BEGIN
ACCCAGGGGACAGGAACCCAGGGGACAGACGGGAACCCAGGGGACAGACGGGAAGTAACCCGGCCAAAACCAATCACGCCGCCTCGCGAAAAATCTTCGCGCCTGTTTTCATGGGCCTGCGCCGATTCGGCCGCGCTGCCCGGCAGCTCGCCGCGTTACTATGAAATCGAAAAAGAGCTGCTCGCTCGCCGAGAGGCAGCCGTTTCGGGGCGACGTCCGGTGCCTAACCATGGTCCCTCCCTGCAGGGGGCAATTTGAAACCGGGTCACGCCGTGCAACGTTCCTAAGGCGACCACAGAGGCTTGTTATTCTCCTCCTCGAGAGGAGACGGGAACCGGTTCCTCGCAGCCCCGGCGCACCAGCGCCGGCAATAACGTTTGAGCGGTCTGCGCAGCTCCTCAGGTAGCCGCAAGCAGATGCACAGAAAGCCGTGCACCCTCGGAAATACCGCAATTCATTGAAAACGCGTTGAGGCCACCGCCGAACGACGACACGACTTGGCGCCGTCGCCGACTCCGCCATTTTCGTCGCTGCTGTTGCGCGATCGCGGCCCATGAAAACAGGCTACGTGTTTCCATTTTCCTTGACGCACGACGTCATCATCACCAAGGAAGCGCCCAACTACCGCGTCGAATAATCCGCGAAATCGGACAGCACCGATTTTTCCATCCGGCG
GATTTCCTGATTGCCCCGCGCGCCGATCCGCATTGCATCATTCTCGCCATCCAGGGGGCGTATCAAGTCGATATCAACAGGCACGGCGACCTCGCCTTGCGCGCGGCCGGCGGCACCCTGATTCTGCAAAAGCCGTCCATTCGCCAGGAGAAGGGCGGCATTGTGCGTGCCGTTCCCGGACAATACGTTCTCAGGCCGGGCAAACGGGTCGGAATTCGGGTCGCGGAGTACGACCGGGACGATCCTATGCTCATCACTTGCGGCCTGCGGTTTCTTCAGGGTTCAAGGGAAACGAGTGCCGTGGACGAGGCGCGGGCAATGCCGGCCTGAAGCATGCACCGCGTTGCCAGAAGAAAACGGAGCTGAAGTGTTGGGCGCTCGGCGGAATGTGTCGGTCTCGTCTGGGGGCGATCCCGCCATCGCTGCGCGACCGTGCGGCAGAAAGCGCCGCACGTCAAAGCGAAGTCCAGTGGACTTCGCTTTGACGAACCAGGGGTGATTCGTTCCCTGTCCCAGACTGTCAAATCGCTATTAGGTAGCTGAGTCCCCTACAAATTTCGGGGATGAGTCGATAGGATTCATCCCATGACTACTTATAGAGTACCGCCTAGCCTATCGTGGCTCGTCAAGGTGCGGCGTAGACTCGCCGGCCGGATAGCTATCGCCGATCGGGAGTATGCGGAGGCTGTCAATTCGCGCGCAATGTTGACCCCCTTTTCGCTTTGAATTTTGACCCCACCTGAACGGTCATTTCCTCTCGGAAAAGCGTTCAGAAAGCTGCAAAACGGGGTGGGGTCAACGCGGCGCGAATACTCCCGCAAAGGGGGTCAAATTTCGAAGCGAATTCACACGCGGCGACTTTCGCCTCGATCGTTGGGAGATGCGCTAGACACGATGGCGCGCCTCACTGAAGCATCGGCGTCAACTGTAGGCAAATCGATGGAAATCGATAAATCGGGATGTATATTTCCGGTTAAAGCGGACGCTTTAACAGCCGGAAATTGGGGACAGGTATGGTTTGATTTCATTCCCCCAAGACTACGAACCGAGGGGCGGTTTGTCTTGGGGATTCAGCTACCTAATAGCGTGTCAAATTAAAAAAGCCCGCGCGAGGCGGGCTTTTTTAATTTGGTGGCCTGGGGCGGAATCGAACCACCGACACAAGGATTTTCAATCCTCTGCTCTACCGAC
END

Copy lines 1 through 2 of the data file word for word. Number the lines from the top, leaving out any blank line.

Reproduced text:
ACCCAGGGGACAGGAACCCAGGGGACAGACGGGAACCCAGGGGACAGACGGGAAGTAACCCGGCCAAAACCAATCACGCCGCCTCGCGAAAAATCTTCGCGCCTGTTTTCATGGGCCTGCGCCGATTCGGCCGCGCTGCCCGGCAGCTCGCCGCGTTACTATGAAATCGAAAAAGAGCTGCTCGCTCGCCGAGAGGCAGCCGTTTCGGGGCGACGTCCGGTGCCTAACCATGGTCCCTCCCTGCAGGGGGCAATTTGAAACCGGGTCACGCCGTGCAACGTTCCTAAGGCGACCACAGAGGCTTGTTATTCTCCTCCTCGAGAGGAGACGGGAACCGGTTCCTCGCAGCCCCGGCGCACCAGCGCCGGCAATAACGTTTGAGCGGTCTGCGCAGCTCCTCAGGTAGCCGCAAGCAGATGCACAGAAAGCCGTGCACCCTCGGAAATACCGCAATTCATTGAAAACGCGTTGAGGCCACCGCCGAACGACGACACGACTTGGCGCCGTCGCCGACTCCGCCATTTTCGTCGCTGCTGTTGCGCGATCGCGGCCCATGAAAACAGGCTACGTGTTTCCATTTTCCTTGACGCACGACGTCATCATCACCAAGGAAGCGCCCAACTACCGCGTCGAATAATCCGCGAAATCGGACAGCACCGATTTTTCCATCCGGCG
GATTTCCTGATTGCCCCGCGCGCCGATCCGCATTGCATCATTCTCGCCATCCAGGGGGCGTATCAAGTCGATATCAACAGGCACGGCGACCTCGCCTTGCGCGCGGCCGGCGGCACCCTGATTCTGCAAAAGCCGTCCATTCGCCAGGAGAAGGGCGGCATTGTGCGTGCCGTTCCCGGACAATACGTTCTCAGGCCGGGCAAACGGGTCGGAATTCGGGTCGCGGAGTACGACCGGGACGATCCTATGCTCATCACTTGCGGCCTGCGGTTTCTTCAGGGTTCAAGGGAAACGAGTGCCGTGGACGAGGCGCGGGCAATGCCGGCCTGAAGCATGCACCGCGTTGCCAGAAGAAAACGGAGCTGAAGTGTTGGGCGCTCGGCGGAATGTGTCGGTCTCGTCTGGGGGCGATCCCGCCATCGCTGCGCGACCGTGCGGCAGAAAGCGCCGCACGTCAAAGCGAAGTCCAGTGGACTTCGCTTTGACGAACCAGGGGTGATTCGTTCCCTGTCCCAGACTGTCAAATCGCTATTAGGTAGCTGAGTCCCCTACAAATTTCGGGGATGAGTCGATAGGATTCATCCCATGACTACTTATAGAGTACCGCCTAGCCTATCGTGGCTCGTCAAGGTGCGGCGTAGACTCGCCGGCCGGATAGCTATCGCCGATCGGGAGTATGCGGAGGCTGTCAATTCGCGCGCAATGTTGACCCCCTTTTCGCTTTGAATTTTGACCCCACCTGAACGGTCATTTCCTCTCGGAAAAGCGTTCAGAAAGCTGCAAAACGGGGTGGGGTCAACGCGGCGCGAATACTCCCGCAAAGGGGGTCAAATTTCGAAGCGAATTCACACGCGGCGACTTTCGCCTCGATCGTTGGGAGATGCGCTAGACACGATGGCGCGCCTCACTGAAGCATCGGCGTCAACTGTAGGCAAATCGATGGAAATCGATAAATCGGGATGTATATTTCCGGTTAAAGCGGACGCTTTAACAGCCGGAAATTGGGGACAGGTATGGTTTGATTTCATTCCCCCAAGACTACGAACCGAGGGGCGGTTTGTCTTGGGGATTCAGCTACCTAATAGCGTGTCAAATTAAAAAAGCCCGCGCGAGGCGGGCTTTTTTAATTTGGTGGCCTGGGGCGGAATCGAACCACCGACACAAGGATTTTCAATCCTCTGCTCTACCGAC